Test cases can be much more complex than this example; they may involve input from the console, command line arguments, files, multiple correct outputs, etc. For more about this, see the documentation.

Suggestions:

  • Put common case tests first, then special cases and finally larger tests. This will allow for easier debugging for the students.
  • Be thorough with the test cases, students sometimes make very unexpected solutions. In our experience 5-15 test cases will be sufficient for most problems - obviously depending of the difficulty.
  • Try not to make unnecessary long and complex test code, remember the students should be able to understand what is tested.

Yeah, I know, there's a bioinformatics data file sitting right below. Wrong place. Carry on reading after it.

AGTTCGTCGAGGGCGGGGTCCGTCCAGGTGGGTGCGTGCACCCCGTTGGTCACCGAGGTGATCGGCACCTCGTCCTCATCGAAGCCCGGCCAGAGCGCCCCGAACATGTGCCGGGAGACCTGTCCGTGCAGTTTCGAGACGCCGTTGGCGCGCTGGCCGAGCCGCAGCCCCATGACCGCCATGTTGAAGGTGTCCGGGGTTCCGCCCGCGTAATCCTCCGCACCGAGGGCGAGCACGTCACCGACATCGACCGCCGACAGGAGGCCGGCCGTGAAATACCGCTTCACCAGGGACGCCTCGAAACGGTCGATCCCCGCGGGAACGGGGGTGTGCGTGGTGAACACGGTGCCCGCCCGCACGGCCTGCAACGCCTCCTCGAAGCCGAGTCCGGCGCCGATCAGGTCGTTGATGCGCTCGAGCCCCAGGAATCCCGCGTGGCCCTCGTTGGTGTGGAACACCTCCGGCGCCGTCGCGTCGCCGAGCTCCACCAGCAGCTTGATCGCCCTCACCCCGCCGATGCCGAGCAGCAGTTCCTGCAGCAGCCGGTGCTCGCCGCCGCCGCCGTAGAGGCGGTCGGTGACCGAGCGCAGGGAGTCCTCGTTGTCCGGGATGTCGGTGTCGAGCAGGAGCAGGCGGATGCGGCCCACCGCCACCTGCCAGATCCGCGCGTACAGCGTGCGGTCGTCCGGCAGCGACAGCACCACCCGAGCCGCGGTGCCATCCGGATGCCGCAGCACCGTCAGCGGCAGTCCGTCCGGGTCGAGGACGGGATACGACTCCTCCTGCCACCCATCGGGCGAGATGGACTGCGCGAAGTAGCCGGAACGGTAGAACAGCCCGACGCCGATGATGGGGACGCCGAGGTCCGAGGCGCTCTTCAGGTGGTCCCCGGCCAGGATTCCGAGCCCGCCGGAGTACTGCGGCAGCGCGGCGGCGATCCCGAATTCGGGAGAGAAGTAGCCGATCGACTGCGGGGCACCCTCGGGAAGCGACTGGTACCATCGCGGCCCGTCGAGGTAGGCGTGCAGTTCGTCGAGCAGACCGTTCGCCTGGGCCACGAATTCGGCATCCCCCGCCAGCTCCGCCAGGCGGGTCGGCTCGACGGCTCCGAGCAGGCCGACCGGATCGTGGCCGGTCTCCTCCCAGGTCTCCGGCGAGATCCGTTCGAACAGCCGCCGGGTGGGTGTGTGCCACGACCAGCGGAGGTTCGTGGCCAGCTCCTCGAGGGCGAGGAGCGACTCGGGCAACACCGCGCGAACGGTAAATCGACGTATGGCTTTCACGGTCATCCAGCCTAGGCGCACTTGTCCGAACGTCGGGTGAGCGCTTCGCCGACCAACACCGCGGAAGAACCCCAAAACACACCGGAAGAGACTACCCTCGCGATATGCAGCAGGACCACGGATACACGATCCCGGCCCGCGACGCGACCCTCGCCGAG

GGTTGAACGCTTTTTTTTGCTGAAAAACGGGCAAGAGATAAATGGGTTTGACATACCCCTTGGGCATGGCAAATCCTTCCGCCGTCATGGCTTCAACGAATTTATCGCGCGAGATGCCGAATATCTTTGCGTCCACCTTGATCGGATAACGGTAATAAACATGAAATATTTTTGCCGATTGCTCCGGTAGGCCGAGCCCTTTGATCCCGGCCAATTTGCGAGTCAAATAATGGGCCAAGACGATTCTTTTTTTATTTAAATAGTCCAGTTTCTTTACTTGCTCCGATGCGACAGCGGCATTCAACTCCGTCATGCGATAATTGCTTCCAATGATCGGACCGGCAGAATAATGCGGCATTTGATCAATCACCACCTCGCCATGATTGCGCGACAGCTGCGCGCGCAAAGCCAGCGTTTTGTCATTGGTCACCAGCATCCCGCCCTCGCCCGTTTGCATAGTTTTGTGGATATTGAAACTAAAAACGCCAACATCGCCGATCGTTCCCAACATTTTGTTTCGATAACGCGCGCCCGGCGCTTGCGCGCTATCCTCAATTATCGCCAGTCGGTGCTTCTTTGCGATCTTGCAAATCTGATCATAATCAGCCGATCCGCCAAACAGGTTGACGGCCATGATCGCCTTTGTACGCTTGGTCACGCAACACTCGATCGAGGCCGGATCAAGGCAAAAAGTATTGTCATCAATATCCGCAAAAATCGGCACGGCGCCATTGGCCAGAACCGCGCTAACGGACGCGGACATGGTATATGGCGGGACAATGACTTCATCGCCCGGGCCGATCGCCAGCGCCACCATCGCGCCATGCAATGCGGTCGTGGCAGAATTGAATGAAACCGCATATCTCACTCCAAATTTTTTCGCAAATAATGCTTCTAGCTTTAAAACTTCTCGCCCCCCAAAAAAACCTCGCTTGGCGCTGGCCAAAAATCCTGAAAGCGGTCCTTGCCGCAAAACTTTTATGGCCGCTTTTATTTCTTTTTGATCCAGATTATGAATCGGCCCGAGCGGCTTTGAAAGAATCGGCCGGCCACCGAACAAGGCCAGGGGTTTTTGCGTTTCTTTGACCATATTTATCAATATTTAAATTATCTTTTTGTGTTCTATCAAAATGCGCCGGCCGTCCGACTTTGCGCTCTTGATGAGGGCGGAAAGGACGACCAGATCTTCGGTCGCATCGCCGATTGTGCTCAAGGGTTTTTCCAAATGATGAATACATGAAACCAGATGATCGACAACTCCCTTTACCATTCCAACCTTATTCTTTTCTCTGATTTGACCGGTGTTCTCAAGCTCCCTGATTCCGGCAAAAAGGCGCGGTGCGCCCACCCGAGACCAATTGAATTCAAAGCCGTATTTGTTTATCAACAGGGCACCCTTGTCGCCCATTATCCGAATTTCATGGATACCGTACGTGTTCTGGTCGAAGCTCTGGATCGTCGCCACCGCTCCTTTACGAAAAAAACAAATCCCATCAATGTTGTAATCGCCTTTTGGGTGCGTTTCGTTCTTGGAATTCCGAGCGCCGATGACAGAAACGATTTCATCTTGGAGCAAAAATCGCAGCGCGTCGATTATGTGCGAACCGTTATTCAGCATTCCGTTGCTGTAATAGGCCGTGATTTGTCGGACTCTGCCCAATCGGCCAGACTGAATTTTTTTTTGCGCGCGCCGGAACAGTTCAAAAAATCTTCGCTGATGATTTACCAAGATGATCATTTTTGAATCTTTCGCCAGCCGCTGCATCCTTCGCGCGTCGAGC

• When creating tests for special cases, make sure the correct behaviour is actually described in the problem text.
  • You can test error handling with "invalid" input by surrounding test code with a try-catch block (again, remember to tell students they are supposed to throw an exception in this case).

Upload to CodeJudge

It is now time to setup the exercise on CodeJudge. First, we navigate to our course on CodeJudge. Before setting up the exercise, we have to create an exercise group. Normally one will create an exercise group per week/exercise class/similar. Follow these steps:

  1. Select "Exercises" in the menu.
  2. Click "Add Exercise Group".
  3. Give the exercise group a name (like "Week XX") and choose when the students should be able to see the test group in "Visible From".
  4. Click "Save".

We are now ready to setup the actual exercise. We will now use the files "Calculator.java" and "Tests.java" created before: